In 2001, the Massachusetts Institute of Technology (MIT) created the MIT IDEAS competition, a joint venture between the MIT Public Service Center and the Edgerton Center, a multi-disciplinary center for hands-on engineering education. The purpose of this competition was to “challenge students to apply their academic skills in innovative ways to help meet community needs”. Competitors were given $100-1,000 grants to develop their idea (Smith, Banzaert, & Susnowitz, 2003, p. 8). Today, this competition has evolved into the MIT IDEAS Global Challenge which “supports students’ innovative and entrepreneurial public service projects” with up to $10,000 awarded per team. This competition is sponsored by groups like the DOW Chemical Company, Monster, and The National Collegiate Inventors and Innovators Alliance (http://globalchallenge.mit.edu/about). In addition to the funding provided by the competition to help students develop their ideas, participants are encouraged to find “other sources of funding” from places like NSF and NIH (“piggy backing” off a faculty grant application), corporate sponsors, and others (http://globalchallenge.mit.edu/competition/funding).
At the 2001 MIT IDEAS competition seven of the twenty-two finalists submitted projects that had begun in their coursework (Smith et al., 2003). Today, engineering courses like “2.009 Product Engineering Processes” help inspire competitors by creating a learning environment that allows students to “design and build working alpha prototypes of new products”. This course is currently funded by corporations like Shell and General Motors. (http://web.mit.edu/2.009/www/courseinfo/CourseDescription.html)
The history and development of competitions like the MIT IDEAS Global Challenge and engineering courses like “2.009 Product Engineering Processes” provides an interesting background to explore the interactions between innovation, entrepreneurialism, and undergraduate education. For my research paper, I would like to research the interactions between university competitions (with their focus on innovation and entrepreneurialism) and undergraduate education by examining the boundary objects that help shape both. This research topic directly relates to my current research observing the UW-Madison engineering course, ECE 379: WI Make Sustainability. Since the fall 2013 semester, when this course was first offered, I have begun to observe changes to the curriculum as students have been encouraged to submit their design projects to UW competitions like the Energy Hub and Agricultural Innovation Prize. I have also begun to notice a stronger emphasis on entrepreneurialism from course instructors and visiting faculty and development companies like Orbitec.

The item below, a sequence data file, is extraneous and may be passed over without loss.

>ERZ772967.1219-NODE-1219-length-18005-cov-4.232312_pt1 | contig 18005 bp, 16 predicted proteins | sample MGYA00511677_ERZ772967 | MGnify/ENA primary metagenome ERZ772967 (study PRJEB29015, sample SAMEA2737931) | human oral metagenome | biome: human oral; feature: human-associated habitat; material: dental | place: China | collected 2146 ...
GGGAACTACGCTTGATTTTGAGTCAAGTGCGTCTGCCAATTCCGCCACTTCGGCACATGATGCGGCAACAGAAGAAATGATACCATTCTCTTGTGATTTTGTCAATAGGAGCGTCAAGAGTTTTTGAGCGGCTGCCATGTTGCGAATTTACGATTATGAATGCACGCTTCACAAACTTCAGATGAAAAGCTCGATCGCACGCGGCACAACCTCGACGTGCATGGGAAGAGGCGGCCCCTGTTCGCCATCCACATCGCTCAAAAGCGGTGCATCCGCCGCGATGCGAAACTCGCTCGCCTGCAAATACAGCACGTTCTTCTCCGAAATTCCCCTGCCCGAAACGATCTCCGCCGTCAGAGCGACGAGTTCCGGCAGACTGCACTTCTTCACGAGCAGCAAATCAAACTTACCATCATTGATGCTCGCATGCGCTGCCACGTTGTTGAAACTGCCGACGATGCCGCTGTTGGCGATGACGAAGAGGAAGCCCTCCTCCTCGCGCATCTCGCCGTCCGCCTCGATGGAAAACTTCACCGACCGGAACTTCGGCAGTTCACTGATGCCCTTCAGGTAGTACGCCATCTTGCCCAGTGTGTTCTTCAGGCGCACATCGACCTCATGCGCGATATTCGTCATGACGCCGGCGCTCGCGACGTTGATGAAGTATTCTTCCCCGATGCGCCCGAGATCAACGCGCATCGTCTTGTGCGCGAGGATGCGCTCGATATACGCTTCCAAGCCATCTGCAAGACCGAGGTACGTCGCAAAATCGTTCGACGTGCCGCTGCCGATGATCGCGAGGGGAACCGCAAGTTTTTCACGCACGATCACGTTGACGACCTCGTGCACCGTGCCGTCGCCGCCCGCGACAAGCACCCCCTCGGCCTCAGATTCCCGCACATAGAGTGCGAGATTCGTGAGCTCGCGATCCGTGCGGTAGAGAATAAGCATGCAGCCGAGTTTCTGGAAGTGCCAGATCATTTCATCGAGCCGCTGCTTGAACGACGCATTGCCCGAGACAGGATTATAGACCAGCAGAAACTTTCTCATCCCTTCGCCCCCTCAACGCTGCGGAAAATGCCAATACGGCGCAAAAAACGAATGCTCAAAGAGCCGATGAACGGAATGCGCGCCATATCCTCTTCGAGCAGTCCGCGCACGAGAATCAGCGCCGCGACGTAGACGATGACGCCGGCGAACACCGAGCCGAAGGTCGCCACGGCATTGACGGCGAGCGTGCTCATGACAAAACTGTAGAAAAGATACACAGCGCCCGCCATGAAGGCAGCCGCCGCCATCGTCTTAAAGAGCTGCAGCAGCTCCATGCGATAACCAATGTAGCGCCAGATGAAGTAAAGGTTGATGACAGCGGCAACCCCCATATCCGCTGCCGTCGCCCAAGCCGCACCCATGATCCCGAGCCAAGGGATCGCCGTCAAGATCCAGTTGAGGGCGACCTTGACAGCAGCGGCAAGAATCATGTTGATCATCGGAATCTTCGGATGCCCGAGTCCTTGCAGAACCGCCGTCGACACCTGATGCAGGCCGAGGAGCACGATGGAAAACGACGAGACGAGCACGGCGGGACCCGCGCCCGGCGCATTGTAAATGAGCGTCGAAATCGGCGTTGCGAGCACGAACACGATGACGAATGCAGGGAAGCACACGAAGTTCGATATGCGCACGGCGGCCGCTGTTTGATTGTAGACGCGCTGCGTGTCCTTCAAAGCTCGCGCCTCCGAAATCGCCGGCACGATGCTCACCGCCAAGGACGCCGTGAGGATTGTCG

My research paper for this course will include three parts,
1. A review of the recent history of student competitions and undergraduate engineering education at universities like MIT and UW. I plan to use peer-reviewed literature, university documents (competition websites, course syllabi, etc), news articles, and possible interviews with UW faculty to guide my research and answer questions like,
· Did student competitions start at the graduate level and outside the university and then move into the undergraduate level?
· Was there a change from non-profit to profit?
· What are the purposes for holding competitions for the university? For the state? Federal government?
o Are they driven by industry as recruiting tools? Venture-capital tools? Crowd-sourcing? An efficient way to get expertise and research?
2. A report of my findings from my research on the WI Make Sustainability engineering course including boundary objects from university competitions that enter the course and possibly shape the curriculum and students’ learning experiences. These findings will act as pilot data to develop a more in-depth research study.
3. Using both the literature review and the pilot data, I will propose a future research project to examine my research questions further including research methodology and data sources.
Smith, A., Banzaert, A., & Susnowitz, S. (2003, November). The MIT ideas competition: promoting innovation for public service. In Frontiers in Education, 2003. FIE 2003 33rd Annual (Vol. 3, pp. S1B-8). IEEE.